(redirected from refinancings)
Also found in: Dictionary.


An extension and/or increase in amount of existing debt.


To repay a loan by taking out another loan. Refinancing can allow one to secure a lower interest rate; for example, one can replace a loan at an 8.5% rate with one at 5.5%. In the case of a balloon loan, refinancing can repay the principal if one does not have sufficient funds to do it; that is, if one has made only interest payments over the life of the loan and has not saved the principal amount when the loan comes due, refinancing can prevent bankruptcy. There are two main drawbacks to refinancing. First, there is no certainty that one will be approved for it. One thus takes a risk every time one decides to make only interest payments on a loan or mortgage. Secondly, refinancing generally resets the repayment period; that is, if one refinances six years into a 10 year loan, the one generally repays the new loan over 10 years instead of the remaining four.


Refinancing is the process of paying off an existing loan by taking a new loan and using the same property as security.

Homeowners may refinance to reduce their mortgage expense if interest rates have dropped, to switch from an adjustable to a fixed rate loan if rates are rising, or to draw on the equity that has built up during a period of rising home prices.

Closing costs for a refinance are generally comparable to those for any mortgage. If you're refinancing to reduce your payments, you'll want to calculate how long it will take before you recover the closing costs and begin to save money.

If you're planning to move within a few years, refinancing may not actually save you enough to justify the closing expenses. And if you refinance to use some of your home equity, you run the added risk that prices could drop and you could end up owing more on your mortgage than you could realize from selling your home.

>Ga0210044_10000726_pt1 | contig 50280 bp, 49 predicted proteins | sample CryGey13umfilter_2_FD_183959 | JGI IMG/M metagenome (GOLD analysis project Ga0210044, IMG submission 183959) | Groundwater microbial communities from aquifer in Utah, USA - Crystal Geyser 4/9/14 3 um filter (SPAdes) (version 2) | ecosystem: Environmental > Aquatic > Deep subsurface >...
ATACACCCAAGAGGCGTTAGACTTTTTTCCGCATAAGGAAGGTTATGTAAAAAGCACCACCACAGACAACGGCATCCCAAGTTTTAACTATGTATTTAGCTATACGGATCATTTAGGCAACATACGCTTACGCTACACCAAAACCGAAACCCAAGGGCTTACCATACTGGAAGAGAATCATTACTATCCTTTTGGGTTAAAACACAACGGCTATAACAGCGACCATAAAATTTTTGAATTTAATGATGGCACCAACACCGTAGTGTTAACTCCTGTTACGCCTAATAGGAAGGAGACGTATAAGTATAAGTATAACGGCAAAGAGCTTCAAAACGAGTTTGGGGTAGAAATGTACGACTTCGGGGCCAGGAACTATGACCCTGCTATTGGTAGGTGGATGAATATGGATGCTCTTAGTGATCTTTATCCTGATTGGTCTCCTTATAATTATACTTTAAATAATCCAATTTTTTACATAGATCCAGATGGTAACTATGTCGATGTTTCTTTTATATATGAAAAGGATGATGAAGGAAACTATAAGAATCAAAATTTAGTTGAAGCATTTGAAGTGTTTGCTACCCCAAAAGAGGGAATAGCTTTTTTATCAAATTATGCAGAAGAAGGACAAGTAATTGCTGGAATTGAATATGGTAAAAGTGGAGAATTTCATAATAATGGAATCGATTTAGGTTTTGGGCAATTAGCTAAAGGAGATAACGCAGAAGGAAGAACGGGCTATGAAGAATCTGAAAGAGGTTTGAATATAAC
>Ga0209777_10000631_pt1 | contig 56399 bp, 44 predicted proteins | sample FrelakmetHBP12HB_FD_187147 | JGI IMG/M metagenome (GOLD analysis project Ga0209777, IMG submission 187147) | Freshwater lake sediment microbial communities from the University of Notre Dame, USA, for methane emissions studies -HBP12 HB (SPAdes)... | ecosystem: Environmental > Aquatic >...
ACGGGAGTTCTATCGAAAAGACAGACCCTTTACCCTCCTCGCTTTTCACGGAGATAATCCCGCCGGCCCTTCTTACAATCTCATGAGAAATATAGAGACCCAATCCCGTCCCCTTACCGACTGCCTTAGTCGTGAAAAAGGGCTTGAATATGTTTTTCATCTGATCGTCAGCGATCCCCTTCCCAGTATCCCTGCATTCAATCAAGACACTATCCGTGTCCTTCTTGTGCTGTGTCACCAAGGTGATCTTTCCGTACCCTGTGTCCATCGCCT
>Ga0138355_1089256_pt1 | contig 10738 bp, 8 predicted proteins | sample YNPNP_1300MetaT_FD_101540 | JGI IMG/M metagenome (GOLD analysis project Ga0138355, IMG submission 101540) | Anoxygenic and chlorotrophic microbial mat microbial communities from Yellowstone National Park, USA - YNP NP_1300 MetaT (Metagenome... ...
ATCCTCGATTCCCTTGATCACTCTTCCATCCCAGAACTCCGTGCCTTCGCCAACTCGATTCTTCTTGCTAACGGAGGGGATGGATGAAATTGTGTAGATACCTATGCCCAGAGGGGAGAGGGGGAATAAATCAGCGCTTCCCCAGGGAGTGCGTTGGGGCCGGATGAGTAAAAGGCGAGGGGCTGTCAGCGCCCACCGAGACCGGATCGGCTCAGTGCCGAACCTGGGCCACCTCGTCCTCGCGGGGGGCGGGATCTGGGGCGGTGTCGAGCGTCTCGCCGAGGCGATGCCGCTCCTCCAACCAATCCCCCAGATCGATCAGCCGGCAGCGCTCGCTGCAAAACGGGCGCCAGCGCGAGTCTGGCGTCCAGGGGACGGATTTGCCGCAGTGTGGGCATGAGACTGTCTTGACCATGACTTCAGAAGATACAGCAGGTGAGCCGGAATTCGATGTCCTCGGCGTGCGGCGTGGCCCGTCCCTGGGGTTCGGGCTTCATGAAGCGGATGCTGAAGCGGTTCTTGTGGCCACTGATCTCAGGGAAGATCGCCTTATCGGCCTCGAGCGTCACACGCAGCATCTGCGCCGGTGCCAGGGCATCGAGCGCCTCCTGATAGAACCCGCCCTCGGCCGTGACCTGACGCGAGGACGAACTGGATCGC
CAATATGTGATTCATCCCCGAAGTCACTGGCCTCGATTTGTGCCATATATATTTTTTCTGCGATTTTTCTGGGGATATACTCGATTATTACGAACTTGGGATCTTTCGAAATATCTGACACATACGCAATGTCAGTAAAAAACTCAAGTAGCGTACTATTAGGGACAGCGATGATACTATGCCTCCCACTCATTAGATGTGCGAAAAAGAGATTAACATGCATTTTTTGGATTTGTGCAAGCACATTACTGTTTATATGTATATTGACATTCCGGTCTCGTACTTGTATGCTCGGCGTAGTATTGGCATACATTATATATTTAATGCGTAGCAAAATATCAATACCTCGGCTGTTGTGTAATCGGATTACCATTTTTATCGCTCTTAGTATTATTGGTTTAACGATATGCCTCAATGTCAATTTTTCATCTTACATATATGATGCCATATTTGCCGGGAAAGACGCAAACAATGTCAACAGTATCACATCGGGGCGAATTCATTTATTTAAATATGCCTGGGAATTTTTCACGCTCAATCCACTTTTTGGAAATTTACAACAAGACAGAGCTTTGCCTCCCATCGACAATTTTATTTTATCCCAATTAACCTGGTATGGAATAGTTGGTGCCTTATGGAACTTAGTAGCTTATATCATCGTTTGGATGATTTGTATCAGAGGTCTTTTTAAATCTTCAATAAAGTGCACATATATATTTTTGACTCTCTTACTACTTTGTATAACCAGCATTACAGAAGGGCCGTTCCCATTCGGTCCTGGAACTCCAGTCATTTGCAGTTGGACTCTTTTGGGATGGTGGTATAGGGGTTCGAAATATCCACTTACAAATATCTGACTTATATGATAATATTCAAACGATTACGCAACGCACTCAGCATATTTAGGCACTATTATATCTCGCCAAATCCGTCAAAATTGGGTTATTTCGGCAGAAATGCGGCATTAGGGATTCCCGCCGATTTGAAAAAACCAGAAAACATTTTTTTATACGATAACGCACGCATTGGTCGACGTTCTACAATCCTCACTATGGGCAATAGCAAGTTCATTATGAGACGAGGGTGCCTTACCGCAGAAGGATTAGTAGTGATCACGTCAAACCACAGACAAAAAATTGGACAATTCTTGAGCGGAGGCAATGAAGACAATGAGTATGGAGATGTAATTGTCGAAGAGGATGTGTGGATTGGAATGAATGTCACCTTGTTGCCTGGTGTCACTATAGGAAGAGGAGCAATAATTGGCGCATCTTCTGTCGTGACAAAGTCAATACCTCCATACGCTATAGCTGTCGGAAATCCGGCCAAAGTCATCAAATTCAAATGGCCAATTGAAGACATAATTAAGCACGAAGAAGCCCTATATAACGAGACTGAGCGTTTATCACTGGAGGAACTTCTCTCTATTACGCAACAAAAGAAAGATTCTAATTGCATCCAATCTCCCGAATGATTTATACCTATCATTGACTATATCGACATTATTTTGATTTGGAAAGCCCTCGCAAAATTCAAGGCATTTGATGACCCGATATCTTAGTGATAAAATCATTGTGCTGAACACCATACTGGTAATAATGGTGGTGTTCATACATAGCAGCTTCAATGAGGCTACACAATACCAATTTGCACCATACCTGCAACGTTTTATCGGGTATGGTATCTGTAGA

References in periodicals archive ?
Fueled by record low interest rates, homeowners have been cashing in on the tremendous savings realized by refinancing their mortgages at significantly lower rates.
Such refinancings were subject, however, to a requirement that a new loan be primarily for the benefit of ESOP participants and their beneficiaries.
The patterns of applications for refinancings by the income and race or ethnic characteristics of the applicants differed from those for home purchase loans.
The growth in refinancings also reflects innovations in the marketplace, including the greater availability of "no-fee" loans and more efficient processing of applications that helped reduce closing costs.
We understand the concerns that may have led to interest by the Congress in providing additional early information about costs in refinancings and in restricting certain creditor practices in loan prepayments and in loan term commitments.
Before the 1980s, virtually all refinancings involved the payoff of one fixed-rate mortgage with the adoption of a new fixed-rate mortgage.